Green beer, green food, green clothes. Is there more to Saint Patrick's Day?
It’s a day to rival New Year’s Eve and Mardi Gras. In cities all over the world, from Dublin to Sydney to Tokyo, people flock to the streets to celebrate all things Irish and to indulge in parades, beer, and the color green. In fact, some of a child’s earliest memories might even be getting pinched for failing to wear green on March 17—known across the globe as Saint Patrick’s Day.
But how did this simple feast day, which originated on a small island in the Northern Atlantic in honor of a local celebrity, become a widespread celebration that spans the globe?
The History of Saint Patrick’s Day
The legacy of Saint Patrick (approximately 385–461 AD) is found, in part, in the celebration of his Saint’s Day, which corresponds to the day of his death, March 17.1 This day was originally celebrated only in Ireland and was considered a more somber day of remembrance than its modern incarnation.
Around the ninth and tenth centuries, over four hundred years after Saint Patrick’s death, the people of Ireland began to celebrate a feast day to honor him and his missionary efforts in Ireland.2 Though a feast day certainly marked a time of remembrance for what the saint did, it also granted a reprieve from work and provided a church-condoned reason for celebrating—albeit in moderation.
This is a key element to why Saint Patrick’s Day became so important to practicing Christians. March 17 falls during the Christian season known as Lent. During Lent, Christians historically gave up something for a period of forty days (excluding Sundays) until Easter. Saint Patrick’s Day essentially provided an extra “Sunday” where the self-imposed restrictions of Lent were lessened.3
The Development of Saint Patrick’s Day
Saint Patrick’s Day continued to be celebrated in the same fashion up until the 1700s. But as the Irish migrated to North America and the rest of the world, they brought with them their Saint Patrick. While it is unclear and debated (in true Irish fashion) how the modern incarnation of Saint Patrick’s Day began, what is clear is that one of the first parades—which surprisingly was not held in Ireland—was put on by Irish soldiers stationed in New York as part of the British Army in 1762.
These parades were a way for the soldiers to remember their roots while being away from home for long periods of time. Outside of New York, Saint Patrick’s Day parades began to spring up all over the world in places like Chicago, Montreal, and Sydney. Noticeably, like in New York, most of the parades were held in places where the Irish had immigrated.
These parades became even more key to maintaining Irish identity and solidarity after the Great Potato Famine in 1845, which devastated the population of Ireland. Over one million Irish men and women were forced to emigrate from their ancestral homeland to the United States or other British colonies.4 Before the Potato Famine, Ireland’s population was about eight million strong; presently, even after decades of rebuilding and growth, the population stands at 4.5 million.5 Such was the extensive damage wrought by the Famine.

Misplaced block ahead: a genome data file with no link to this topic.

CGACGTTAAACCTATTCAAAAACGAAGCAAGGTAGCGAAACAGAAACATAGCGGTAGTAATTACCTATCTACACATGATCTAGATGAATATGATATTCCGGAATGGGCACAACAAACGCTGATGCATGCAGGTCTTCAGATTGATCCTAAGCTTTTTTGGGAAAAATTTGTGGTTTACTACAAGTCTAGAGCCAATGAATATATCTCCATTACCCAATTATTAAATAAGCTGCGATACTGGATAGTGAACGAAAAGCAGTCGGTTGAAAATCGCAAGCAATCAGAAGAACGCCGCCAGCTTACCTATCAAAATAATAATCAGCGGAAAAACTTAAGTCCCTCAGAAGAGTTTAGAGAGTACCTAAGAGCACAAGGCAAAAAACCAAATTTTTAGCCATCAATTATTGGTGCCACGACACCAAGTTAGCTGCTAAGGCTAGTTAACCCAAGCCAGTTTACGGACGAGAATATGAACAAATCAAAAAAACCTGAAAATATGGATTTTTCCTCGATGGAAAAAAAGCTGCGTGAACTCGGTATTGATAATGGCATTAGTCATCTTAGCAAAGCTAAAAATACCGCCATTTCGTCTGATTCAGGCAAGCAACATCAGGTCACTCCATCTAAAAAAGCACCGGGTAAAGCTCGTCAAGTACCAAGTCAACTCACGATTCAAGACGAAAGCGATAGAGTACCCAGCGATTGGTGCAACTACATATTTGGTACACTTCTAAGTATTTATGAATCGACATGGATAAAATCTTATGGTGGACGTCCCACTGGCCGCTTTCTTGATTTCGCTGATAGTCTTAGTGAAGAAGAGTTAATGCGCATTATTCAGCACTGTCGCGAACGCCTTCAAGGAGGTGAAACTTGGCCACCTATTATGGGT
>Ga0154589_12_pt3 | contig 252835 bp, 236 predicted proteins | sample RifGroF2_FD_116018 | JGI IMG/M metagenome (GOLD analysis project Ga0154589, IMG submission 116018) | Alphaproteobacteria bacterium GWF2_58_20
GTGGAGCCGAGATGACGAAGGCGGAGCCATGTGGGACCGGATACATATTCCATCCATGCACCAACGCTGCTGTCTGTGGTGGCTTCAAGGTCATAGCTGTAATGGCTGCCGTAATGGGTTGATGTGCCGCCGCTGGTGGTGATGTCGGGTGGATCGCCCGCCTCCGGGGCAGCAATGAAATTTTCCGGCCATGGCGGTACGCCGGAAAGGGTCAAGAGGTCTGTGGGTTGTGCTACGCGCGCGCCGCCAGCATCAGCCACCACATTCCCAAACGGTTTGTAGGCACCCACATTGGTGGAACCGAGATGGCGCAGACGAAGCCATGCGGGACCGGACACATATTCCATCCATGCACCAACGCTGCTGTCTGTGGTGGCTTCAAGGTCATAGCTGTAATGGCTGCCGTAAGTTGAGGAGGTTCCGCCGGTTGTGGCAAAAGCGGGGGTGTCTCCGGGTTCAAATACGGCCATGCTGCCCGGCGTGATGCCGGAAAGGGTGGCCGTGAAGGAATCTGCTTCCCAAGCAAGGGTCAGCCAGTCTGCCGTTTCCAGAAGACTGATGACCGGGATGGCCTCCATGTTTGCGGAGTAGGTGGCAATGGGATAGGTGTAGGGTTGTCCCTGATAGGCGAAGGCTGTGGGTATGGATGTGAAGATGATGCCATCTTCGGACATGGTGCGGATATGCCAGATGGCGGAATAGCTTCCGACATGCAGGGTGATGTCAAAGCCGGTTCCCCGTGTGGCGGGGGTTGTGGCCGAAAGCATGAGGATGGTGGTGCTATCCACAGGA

This all makes sense, but where did the green and shamrocks come from? In the eighteenth century, Irish Catholics began wearing shamrocks (which are actually a variety of clover and other three-leaf plants) on Saint Patrick’s Day in remembrance of the story of Saint Patrick explaining the Trinity by using the three leaves of the clover.6 The shamrocks would be worn in the hat throughout the day to bring good luck and then thrown over the left shoulder at the end of the day.7
Wearing shamrocks then morphed into the wearing of pins in the shape of shamrocks, which further gave way to the wearing of green in general. Though this eliminated the need for shamrocks, the festive plants are still widely in use every March 17—though now they are more often made of plastic!
Saint Patrick’s Day Today
Currently, Saint Patrick’s Day is one of the most celebrated days throughout the world. While the original parades in New York, Chicago, and Montreal are still going strong, there has been a marked increase in many non-Irish-influenced countries celebrating good ole Saint Patrick. In 1992, for example, Tokyo held its first Saint Patrick’s Day parade and has continued to do so every year since.8
This widespread influence of Irish culture has even helped the Republic of Ireland redefine what Saint Patrick’s Day is. They have transformed it from a purely religious holiday to a festival lasting several days, where Ireland and everything Irish is celebrated with the goal of promoting “an accurate image of Ireland as a creative, professional, and sophisticated country with wide appeal.”9
Although it is still a feast day to commemorate Saint Patrick and his successful efforts to bring Christianity to Ireland, Saint Patrick’s Day has become much more than just that. It connects all people of Irish decent with their roots in celebration of a culture that has done much for the entire world. The day has been cause for much revelry between both those who are ethnically Irish and those who are not. As the saying goes, on Saint Patrick’s Day, everyone is Irish.